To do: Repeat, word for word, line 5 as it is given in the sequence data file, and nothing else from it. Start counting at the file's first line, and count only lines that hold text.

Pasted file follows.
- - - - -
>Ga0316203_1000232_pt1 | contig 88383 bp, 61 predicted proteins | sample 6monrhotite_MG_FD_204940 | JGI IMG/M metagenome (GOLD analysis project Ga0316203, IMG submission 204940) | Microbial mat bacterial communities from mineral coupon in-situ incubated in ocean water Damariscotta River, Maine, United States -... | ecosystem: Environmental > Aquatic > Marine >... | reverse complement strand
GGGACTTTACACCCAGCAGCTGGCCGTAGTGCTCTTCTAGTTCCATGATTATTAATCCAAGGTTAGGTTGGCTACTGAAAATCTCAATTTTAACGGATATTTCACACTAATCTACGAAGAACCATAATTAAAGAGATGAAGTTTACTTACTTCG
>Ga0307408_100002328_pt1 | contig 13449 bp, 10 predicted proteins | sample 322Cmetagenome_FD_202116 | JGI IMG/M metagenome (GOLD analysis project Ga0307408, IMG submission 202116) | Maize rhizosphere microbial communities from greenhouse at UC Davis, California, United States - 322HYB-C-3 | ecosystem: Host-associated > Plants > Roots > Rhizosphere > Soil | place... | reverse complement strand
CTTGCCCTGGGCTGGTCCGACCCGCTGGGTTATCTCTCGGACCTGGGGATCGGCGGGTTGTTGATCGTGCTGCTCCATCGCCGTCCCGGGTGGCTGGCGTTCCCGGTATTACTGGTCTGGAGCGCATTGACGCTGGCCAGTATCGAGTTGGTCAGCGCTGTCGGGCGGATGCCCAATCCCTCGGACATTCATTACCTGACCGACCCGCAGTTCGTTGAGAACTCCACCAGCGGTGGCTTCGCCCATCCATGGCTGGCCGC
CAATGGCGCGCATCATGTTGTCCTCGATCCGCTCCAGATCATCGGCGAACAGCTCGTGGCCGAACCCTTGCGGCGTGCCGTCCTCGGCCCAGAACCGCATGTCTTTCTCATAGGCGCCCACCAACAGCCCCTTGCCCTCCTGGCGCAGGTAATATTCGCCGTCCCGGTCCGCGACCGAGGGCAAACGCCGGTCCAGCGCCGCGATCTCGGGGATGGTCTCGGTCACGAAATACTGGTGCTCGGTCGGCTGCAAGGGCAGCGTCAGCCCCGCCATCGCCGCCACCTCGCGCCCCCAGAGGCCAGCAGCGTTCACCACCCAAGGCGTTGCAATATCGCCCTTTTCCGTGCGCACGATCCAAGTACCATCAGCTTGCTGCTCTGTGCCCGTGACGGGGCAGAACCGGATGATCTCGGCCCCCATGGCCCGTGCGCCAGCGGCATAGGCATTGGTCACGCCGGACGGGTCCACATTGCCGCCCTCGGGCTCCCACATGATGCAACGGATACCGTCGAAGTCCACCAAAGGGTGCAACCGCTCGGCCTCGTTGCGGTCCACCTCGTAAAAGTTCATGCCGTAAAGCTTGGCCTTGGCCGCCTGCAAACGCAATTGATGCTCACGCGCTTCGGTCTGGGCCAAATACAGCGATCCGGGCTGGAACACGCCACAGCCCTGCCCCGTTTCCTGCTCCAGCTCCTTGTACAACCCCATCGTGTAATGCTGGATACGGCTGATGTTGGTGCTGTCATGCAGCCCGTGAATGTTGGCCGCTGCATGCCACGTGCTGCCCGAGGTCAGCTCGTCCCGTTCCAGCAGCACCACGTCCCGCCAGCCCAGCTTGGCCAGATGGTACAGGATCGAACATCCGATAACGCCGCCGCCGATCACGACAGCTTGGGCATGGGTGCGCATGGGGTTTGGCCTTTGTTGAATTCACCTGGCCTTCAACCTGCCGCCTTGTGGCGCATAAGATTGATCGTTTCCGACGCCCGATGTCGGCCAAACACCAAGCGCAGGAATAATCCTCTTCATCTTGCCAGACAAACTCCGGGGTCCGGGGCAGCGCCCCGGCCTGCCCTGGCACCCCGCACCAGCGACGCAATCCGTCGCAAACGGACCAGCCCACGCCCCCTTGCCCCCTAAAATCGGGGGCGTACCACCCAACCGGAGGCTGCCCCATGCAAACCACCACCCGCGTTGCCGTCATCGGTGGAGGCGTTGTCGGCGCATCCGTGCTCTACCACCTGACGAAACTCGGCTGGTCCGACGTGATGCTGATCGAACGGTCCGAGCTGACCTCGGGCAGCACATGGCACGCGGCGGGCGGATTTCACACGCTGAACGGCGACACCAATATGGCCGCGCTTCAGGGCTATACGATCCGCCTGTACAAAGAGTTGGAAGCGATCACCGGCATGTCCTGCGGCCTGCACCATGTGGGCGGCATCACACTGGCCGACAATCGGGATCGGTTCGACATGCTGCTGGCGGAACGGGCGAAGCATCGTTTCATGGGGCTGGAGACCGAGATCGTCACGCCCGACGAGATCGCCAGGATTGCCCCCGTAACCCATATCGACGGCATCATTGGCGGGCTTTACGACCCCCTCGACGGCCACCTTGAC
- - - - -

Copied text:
CAATGGCGCGCATCATGTTGTCCTCGATCCGCTCCAGATCATCGGCGAACAGCTCGTGGCCGAACCCTTGCGGCGTGCCGTCCTCGGCCCAGAACCGCATGTCTTTCTCATAGGCGCCCACCAACAGCCCCTTGCCCTCCTGGCGCAGGTAATATTCGCCGTCCCGGTCCGCGACCGAGGGCAAACGCCGGTCCAGCGCCGCGATCTCGGGGATGGTCTCGGTCACGAAATACTGGTGCTCGGTCGGCTGCAAGGGCAGCGTCAGCCCCGCCATCGCCGCCACCTCGCGCCCCCAGAGGCCAGCAGCGTTCACCACCCAAGGCGTTGCAATATCGCCCTTTTCCGTGCGCACGATCCAAGTACCATCAGCTTGCTGCTCTGTGCCCGTGACGGGGCAGAACCGGATGATCTCGGCCCCCATGGCCCGTGCGCCAGCGGCATAGGCATTGGTCACGCCGGACGGGTCCACATTGCCGCCCTCGGGCTCCCACATGATGCAACGGATACCGTCGAAGTCCACCAAAGGGTGCAACCGCTCGGCCTCGTTGCGGTCCACCTCGTAAAAGTTCATGCCGTAAAGCTTGGCCTTGGCCGCCTGCAAACGCAATTGATGCTCACGCGCTTCGGTCTGGGCCAAATACAGCGATCCGGGCTGGAACACGCCACAGCCCTGCCCCGTTTCCTGCTCCAGCTCCTTGTACAACCCCATCGTGTAATGCTGGATACGGCTGATGTTGGTGCTGTCATGCAGCCCGTGAATGTTGGCCGCTGCATGCCACGTGCTGCCCGAGGTCAGCTCGTCCCGTTCCAGCAGCACCACGTCCCGCCAGCCCAGCTTGGCCAGATGGTACAGGATCGAACATCCGATAACGCCGCCGCCGATCACGACAGCTTGGGCATGGGTGCGCATGGGGTTTGGCCTTTGTTGAATTCACCTGGCCTTCAACCTGCCGCCTTGTGGCGCATAAGATTGATCGTTTCCGACGCCCGATGTCGGCCAAACACCAAGCGCAGGAATAATCCTCTTCATCTTGCCAGACAAACTCCGGGGTCCGGGGCAGCGCCCCGGCCTGCCCTGGCACCCCGCACCAGCGACGCAATCCGTCGCAAACGGACCAGCCCACGCCCCCTTGCCCCCTAAAATCGGGGGCGTACCACCCAACCGGAGGCTGCCCCATGCAAACCACCACCCGCGTTGCCGTCATCGGTGGAGGCGTTGTCGGCGCATCCGTGCTCTACCACCTGACGAAACTCGGCTGGTCCGACGTGATGCTGATCGAACGGTCCGAGCTGACCTCGGGCAGCACATGGCACGCGGCGGGCGGATTTCACACGCTGAACGGCGACACCAATATGGCCGCGCTTCAGGGCTATACGATCCGCCTGTACAAAGAGTTGGAAGCGATCACCGGCATGTCCTGCGGCCTGCACCATGTGGGCGGCATCACACTGGCCGACAATCGGGATCGGTTCGACATGCTGCTGGCGGAACGGGCGAAGCATCGTTTCATGGGGCTGGAGACCGAGATCGTCACGCCCGACGAGATCGCCAGGATTGCCCCCGTAACCCATATCGACGGCATCATTGGCGGGCTTTACGACCCCCTCGACGGCCACCTTGAC